Three days ago my husband was told he didn’t get the promotion he wanted and had almost been promised by his boss. He has been angry (and sad and frustrated and going through Elizabeth Kubler Ross’ stages of grief) and he has lost sleep the last over the situation. His reaction and behavior has reminded me of friends and family members who have received potentially devastating health news. But bad business news and bad health news are both areas where counterfactual thinking can help if one does it in the mindset of brainstorming, instead of that of regret.

Counterfactual thinking is defined as "
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When You Don’t Feel Like Yourself

Lately, you haven’t felt like yourself. Maybe you’re feeling extra anxious, a nervousness that’s taken up residence inside your stomach. Maybe you feel uncomfortable in your own skin. Maybe you’re experiencing a deep self-doubt, which you’ve never felt before. Maybe you feel disconnected from yourself.

Maybe you can’t pinpoint it. (Yet.) But all you know is that you feel off.*

Many people stop feeling like themselves after experiencing a major life event or major role change, said Dezryelle Arcieri, LMFT, a psychotherapist and yoga instructor in Seattle. Maybe you recently moved or started a new job. Maybe you just ended a relationship or got married. Maybe you had a baby or are grieving the loss of a loved one.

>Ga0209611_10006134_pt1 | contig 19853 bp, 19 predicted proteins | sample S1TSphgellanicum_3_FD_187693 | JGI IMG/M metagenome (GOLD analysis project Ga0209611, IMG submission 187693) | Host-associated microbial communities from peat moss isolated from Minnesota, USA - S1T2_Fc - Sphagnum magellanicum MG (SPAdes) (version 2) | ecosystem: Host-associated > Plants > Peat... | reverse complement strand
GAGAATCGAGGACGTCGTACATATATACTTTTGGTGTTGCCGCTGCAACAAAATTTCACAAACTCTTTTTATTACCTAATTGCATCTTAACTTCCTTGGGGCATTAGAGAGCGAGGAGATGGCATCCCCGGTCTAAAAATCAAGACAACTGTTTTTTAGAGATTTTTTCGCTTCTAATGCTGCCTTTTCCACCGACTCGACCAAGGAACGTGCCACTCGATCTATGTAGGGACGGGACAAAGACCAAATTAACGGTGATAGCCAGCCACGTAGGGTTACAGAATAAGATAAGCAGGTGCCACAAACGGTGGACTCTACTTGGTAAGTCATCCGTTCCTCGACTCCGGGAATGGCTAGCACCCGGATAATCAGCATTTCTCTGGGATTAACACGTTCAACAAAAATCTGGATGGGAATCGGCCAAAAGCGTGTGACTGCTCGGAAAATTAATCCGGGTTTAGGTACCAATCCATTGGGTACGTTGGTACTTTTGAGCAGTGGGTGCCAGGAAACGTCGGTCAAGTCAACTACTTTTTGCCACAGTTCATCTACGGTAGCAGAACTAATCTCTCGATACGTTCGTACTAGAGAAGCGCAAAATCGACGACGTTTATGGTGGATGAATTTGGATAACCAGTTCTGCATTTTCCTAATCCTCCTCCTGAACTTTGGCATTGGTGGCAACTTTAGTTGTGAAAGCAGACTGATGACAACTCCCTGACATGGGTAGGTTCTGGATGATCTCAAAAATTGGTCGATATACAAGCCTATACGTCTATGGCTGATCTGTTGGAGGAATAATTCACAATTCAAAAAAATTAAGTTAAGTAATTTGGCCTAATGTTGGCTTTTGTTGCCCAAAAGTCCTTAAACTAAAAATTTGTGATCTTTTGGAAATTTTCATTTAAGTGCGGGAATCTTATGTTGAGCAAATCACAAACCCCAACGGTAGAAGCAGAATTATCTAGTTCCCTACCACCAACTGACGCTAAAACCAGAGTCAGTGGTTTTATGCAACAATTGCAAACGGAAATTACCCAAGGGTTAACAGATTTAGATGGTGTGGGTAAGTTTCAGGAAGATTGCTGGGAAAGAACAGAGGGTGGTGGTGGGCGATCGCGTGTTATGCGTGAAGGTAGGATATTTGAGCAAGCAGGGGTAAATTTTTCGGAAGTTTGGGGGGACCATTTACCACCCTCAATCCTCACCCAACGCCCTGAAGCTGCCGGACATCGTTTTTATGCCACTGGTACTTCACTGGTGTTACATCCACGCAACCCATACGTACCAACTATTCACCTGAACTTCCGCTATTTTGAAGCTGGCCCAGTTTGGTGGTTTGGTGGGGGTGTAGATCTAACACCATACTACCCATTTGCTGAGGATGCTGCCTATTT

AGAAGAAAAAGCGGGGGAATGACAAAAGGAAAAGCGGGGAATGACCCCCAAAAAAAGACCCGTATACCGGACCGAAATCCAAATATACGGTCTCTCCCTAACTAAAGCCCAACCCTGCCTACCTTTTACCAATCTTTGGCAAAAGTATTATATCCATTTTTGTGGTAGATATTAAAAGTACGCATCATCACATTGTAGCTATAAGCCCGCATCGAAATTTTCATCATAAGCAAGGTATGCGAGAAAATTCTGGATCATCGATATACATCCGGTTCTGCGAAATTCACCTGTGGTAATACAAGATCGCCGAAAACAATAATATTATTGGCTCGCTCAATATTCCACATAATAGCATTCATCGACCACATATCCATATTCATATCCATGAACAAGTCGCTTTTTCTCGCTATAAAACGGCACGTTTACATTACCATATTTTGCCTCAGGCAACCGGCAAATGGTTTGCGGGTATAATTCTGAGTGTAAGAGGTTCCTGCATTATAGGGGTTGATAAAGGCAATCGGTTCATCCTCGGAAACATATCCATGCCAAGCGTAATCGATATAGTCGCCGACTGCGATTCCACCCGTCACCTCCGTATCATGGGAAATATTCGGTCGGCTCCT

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Living in the Moment

We all have heard to live in the moment. Stay focused on the present. Concentrate on today. We understand that these sayings all have the same meaning: be in the here and now. Easier said than done sometimes, right? You're not alone in that feeling.

As humans we are conditioned to feel a variety of emotions at once. When we begin to think too far ahead or too far in the past, we lose sight of what is happening right in front of us in the moment of time we are in. It becomes increasingly prevalent when we are faced with life situations or circumstances that are beyond our own control. We want to hold on to something to ground us, so we look for something in our past or try to put our hopes into a future goal -- one which may not be realistic. It is a human struggle.
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Anxiety and Panic

Why We All Have Clutter and How to Get Rid of It

I feel like a massive hypocrite writing this piece, because substantial messes are found in virtually every square foot of my home.

In fact, the last time I broached the topic of clutter in a blog, I posted a photo of my book piles and nut collection and was immediately contacted by a hoarding show to be "fixed" by an expert.

Even though I fail miserably at decluttering my home, I do know it’s an important piece of